Setting up Java and the Android SDK for app development

Setting up the Android emulator

Here's how to install all the support files you need to start writing, testing and distributing Android apps

Creating apps for Android doesn't have to be hard: it's possible to write your masterpiece in an accessible high-level language, as we describe in our Write and sell Android apps with Basic 4 Android feature.

But installing the Java and Android Software Development Kits (SDKs) with all the required components can be fiddly. Here's a simple four-step guide to setting up.

Downloading and installing the Java development kit

Downloading and installing the Java development kit

The first step is to download and install the Java Development Kit (JDK) - you'll find it at http://www.pcpro.co.uk/links/220ida2. Choose the Windows x86 version, even if you’re using 64-bit Windows, since this is what the Android SDK and B4A expect. Accept the default installation options – there aren’t many – and let the installer do its thing.

Downloading and installing the Android SDK

Downloading and installing the Android SDK

Next download and install the Android SDK from http://www.pcpro.co.uk/links/220ida3. This contains the basic components needed for Android development. Once it’s installed, run the SDK Manager, which allows you to download the resources required to develop and test apps for the various versions of Android.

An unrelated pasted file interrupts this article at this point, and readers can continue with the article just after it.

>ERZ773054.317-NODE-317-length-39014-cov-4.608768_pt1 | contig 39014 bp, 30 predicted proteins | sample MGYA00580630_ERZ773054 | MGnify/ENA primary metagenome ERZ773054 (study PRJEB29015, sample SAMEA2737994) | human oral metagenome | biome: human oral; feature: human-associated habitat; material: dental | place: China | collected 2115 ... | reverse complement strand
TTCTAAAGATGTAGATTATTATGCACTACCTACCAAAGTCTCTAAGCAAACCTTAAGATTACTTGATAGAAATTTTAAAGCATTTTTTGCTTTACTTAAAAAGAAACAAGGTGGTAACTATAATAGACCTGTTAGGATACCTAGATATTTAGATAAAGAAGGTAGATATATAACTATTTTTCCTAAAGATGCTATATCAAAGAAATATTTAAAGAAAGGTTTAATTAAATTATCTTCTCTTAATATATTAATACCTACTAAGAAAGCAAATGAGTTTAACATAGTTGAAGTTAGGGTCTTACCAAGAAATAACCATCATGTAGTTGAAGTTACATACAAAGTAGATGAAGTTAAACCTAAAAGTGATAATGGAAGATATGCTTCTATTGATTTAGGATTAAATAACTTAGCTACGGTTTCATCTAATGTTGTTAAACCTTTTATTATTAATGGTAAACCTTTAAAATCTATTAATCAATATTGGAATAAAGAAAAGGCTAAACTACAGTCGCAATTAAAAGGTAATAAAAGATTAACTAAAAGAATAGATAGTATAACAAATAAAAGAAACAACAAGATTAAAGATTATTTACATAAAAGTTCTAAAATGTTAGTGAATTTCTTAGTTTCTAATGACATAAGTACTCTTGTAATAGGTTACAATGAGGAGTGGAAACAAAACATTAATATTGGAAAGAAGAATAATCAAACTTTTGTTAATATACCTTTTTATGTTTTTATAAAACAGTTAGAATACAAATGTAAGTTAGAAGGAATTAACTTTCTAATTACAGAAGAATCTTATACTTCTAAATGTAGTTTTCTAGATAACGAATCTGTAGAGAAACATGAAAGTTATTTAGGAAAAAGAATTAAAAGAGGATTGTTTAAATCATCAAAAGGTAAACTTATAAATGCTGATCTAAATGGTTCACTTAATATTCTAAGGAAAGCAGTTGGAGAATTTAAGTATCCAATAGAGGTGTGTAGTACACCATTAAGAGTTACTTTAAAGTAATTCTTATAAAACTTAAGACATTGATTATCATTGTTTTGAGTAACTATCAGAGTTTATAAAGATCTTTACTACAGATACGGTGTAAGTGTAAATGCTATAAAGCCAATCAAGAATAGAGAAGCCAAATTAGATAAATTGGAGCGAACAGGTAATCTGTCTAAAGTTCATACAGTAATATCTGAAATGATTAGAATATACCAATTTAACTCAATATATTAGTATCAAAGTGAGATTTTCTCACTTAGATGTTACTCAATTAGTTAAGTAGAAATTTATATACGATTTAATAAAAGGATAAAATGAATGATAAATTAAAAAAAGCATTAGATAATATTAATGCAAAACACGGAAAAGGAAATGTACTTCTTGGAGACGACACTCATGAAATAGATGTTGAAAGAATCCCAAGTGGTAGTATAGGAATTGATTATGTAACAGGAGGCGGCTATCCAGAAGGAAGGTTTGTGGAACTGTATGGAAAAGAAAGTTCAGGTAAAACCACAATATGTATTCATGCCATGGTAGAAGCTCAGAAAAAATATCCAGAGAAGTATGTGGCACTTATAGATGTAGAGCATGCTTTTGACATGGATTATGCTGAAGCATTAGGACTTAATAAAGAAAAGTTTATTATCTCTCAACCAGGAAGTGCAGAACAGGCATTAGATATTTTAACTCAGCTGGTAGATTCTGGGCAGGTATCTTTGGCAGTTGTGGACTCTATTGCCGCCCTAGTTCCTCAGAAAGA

Installing SDK components

Installing SDK components

We can install support for as many versions of Android as we like, but version 2.2 (Froyo) supports all the features our app requires, so there's no need to lose compatibility with older handsets by targeting a more recent version. Deselect any pre-ticked components, click to expand the 2.2 tree, tick the SDK Platform and click “Install packages”. If you want to add other components later, you can re-run the SDK Manager at any time.

Setting up the Android emulator

Setting up the Android emulator

Finally, let’s set up our Android emulator. Launch AVD Manager, click New and type in a name for your virtual device. Click Target and choose Android 2.2. Default settings should appear for this OS version: you can safely accept these. Click Create AVD, then Start... to boot up your virtual Android device.

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